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Traces of the Past

Everywhere you look there are traces of the past. Some, you pass by without a second thought. Others catch your eye and spark your curiosity. You are left to wonder: Where did this thing come from? Who cared enough for this piece to lovingly polish the finish to a high gleam? What stories lay beneath the layers of dust accumulated over the years as the object sat tucked away out of site? If this physical reminder of the past could talk, which stories would it share?

Have you ever encountered such a thing?

Archival image showing man in military uniform with a woman linking her arm through his.

My grandfather, Robert Barnett, in his RCAF uniform. I love this photograph and carry it with me daily.

As a young girl, I had the pleasure of coming across interesting reminders of the past all the time. My grandfather was a navigator in the RCAF Ferry Command, and after the Second World War he flew with the adventurous crews of the Wardair airline. Along with the best stories, which only grandfathers can tell, my grandparents’ house was filled with the great mysteries of the world that extended far beyond their living room. Be it a Buddha statue from Japan or Inuit prints from his time in Alert, Nunavut, each piece came with the memory of a moment in time that fascinated me as a youth.

Anyone who has ever looked at old family photos and wondered ‘who on earth is that guy?’ can relate when I say that sometimes the value of our mementoes comes not only from the object itself, but from the history that it holds. Preserving the memories surrounding an object, as well as the object itself, is a big part of what we do on a day-to-day basis in the Collection Department at the Museum.

We are investigators; we seek out everything there is to learn about an object and we document it, to ensure that once the time comes for us to leave the Museum, the knowledge we have discovered will live on with the Collection. This Museum is filled with interesting images, artifacts and stories.

Over time, relationships between the physical or digital traces of the past and the history behind them can become separated; this disconnect happens at all museums. That is why we have embarked on a multi-year cataloging project to enhance our existing records, to identify the pieces with personal stories attached to them, and to situate these collections objects within the greater historical context that led to their being brought to Canada. To do this, we have a team of hard-working Artifact, Archival and Digital Image Cataloguers. Supporting these inquisitive investigators is a dedicated Data Entry Clerk who is digitizing our records in preparation for the launch of the Museum’s new database: CollectiveAccess.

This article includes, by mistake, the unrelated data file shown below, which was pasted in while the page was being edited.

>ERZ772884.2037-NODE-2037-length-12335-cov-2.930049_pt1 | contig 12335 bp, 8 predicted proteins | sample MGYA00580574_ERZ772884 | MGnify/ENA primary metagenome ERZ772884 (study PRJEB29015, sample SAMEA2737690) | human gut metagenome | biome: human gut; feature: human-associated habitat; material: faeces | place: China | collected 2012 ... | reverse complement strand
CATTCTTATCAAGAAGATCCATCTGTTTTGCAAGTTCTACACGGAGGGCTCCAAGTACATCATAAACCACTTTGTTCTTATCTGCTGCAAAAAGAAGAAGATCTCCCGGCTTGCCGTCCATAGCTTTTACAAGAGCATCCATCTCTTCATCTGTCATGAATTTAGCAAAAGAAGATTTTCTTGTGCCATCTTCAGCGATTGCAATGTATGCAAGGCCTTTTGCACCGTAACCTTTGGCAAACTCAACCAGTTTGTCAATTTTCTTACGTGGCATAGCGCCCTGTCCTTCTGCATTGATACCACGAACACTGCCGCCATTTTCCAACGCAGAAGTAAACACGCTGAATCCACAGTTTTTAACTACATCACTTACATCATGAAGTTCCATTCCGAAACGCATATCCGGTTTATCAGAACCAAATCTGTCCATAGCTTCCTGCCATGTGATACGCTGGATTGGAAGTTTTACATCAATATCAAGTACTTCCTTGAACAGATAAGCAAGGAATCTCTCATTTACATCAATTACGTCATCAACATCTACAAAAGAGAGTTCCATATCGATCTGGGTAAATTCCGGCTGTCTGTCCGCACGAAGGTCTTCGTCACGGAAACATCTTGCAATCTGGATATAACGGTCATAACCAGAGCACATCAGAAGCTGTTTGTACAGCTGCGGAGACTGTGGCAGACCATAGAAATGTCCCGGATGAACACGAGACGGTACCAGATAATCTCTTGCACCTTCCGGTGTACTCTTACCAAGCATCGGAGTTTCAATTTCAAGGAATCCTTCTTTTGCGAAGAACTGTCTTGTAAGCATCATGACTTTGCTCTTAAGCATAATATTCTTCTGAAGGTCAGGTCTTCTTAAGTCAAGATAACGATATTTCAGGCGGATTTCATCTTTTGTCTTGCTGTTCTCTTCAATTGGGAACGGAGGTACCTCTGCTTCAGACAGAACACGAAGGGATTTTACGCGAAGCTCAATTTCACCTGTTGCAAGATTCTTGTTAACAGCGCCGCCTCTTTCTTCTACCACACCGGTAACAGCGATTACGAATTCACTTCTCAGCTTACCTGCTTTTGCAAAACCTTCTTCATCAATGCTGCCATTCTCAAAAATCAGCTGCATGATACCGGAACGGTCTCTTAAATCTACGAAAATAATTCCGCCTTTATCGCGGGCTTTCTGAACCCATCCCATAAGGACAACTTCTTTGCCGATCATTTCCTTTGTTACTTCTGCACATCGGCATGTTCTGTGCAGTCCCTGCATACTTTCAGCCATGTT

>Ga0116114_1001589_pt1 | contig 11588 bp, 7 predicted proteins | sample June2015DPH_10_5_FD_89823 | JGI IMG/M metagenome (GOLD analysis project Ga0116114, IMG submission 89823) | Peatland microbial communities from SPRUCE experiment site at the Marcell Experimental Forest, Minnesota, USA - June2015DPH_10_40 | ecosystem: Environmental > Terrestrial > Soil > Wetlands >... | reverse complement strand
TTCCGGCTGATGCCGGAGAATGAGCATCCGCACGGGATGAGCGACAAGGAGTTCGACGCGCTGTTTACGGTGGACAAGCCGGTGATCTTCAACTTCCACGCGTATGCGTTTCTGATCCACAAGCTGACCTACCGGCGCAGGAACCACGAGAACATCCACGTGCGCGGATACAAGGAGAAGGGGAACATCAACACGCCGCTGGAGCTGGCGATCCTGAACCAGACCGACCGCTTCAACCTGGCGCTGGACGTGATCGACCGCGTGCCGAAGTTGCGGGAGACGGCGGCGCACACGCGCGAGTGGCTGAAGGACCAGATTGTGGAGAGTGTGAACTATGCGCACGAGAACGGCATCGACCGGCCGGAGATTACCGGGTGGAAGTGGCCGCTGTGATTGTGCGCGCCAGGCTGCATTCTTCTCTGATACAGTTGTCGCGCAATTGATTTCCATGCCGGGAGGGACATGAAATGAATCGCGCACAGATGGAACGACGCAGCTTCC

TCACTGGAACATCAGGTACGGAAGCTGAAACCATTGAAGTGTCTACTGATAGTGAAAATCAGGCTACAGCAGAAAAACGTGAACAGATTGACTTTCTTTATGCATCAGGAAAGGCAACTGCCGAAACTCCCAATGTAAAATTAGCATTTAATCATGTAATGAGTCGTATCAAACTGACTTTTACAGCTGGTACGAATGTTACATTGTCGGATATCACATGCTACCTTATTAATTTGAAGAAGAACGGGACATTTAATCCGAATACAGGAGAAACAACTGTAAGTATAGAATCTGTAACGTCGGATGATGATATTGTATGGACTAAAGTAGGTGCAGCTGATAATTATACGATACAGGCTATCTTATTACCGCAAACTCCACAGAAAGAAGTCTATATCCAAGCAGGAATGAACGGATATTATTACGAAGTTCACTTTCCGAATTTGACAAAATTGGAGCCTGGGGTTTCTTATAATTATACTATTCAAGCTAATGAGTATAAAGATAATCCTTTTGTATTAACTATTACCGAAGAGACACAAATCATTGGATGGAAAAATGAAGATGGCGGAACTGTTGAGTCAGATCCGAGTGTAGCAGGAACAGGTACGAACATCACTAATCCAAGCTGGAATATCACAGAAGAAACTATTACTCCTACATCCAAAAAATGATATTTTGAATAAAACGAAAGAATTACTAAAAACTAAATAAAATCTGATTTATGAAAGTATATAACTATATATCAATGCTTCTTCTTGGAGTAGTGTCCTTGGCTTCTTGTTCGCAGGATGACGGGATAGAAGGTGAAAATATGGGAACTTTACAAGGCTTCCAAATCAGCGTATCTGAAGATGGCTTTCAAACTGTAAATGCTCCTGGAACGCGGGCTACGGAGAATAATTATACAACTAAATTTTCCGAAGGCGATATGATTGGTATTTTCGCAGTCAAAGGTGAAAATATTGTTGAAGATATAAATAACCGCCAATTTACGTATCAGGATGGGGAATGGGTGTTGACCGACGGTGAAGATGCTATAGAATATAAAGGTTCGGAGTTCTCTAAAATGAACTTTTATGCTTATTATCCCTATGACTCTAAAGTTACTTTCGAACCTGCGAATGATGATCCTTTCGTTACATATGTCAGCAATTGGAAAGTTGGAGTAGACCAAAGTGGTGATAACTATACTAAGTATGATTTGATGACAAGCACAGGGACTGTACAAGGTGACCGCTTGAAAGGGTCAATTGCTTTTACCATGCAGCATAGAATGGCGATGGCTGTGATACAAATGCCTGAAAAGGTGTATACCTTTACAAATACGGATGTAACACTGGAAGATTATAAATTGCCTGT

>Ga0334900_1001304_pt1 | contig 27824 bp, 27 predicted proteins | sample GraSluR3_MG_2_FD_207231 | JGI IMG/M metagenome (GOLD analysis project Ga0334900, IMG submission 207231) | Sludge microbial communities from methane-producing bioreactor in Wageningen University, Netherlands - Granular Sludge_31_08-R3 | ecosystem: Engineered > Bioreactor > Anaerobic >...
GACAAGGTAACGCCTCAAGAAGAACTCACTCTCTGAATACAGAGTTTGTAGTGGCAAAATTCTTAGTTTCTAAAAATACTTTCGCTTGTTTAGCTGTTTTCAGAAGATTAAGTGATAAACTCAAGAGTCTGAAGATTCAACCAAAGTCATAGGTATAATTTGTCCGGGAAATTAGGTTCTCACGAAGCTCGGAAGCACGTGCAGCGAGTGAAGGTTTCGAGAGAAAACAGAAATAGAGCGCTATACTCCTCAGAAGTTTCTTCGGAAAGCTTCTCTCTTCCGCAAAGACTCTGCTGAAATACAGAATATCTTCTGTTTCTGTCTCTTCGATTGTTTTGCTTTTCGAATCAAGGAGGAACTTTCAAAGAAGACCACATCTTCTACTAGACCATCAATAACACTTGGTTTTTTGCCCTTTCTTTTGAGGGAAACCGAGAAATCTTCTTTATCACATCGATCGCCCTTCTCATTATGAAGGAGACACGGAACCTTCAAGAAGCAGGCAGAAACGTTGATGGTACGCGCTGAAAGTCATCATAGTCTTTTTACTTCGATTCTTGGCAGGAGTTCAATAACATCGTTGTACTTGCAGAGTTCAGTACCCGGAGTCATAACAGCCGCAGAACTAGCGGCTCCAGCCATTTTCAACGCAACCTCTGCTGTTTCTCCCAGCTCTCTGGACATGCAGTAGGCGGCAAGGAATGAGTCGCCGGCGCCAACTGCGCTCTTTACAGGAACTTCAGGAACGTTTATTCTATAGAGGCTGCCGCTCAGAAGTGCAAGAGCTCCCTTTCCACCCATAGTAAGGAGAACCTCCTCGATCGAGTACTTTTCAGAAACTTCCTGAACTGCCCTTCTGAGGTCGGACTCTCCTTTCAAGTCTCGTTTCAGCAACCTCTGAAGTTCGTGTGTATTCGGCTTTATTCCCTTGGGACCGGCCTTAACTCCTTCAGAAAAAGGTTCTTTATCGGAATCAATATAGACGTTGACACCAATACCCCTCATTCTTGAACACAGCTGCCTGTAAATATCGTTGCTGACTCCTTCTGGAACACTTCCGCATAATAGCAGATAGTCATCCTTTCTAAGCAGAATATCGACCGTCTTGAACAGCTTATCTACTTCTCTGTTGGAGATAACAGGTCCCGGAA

Two ladies sit on the floor of an exhibition room, working on some artifacts.

Two cataloguers hard at work in their natural habitat, registering artifacts which are currently on display here at the Museum.

Recently I had the pleasure of reading a blog entitled “The registrar: A strange, endangered breed of animal rarely spotted” by fellow collections specialist Angela Kipp. The blog is both amusing and informative; the picture that she paints of collections professionals as elusive and mysterious in the eyes of the world-at-large is apt. It is true that our collections team works the day away in a land of mysteries, one very much like that imagined in the tale Where the Wild Things Are. However, I myself would compare us to the shoemaker’s elves, in that you may not see us, but you know that we are there, working in the background to help the Museum achieve its programming and interpretation goals.

While I may have painted a picture of our collections staff (myself included) as the archetype of a nerdy shut-in, this is not the case. Where we work is much more like the Department of Mysteries[1] than the stereotypical dusty warehouses that are so often portrayed on TV. As a team, we work to reconnect the memories to their physical traces of the past, breathing life into these items, which will last as long as the generations care to learn from them.

What happens when we are done? We share the knowledge with you, your children and your grandchildren for years to come. We do this, so that the time never comes when the grandfathers and grandmothers of the world are not around in some way to tell the tales of their every day, and of their world adventures.

A woman in red and black stands in an artifact collections room and hold up a cracked plate.

Me in Collections Storage, one of my favourite rooms in the Museum!

  1. Harry Potter fans, you know what I’m talking about! I may have to admit to a certain level of personal nerdiness on this one.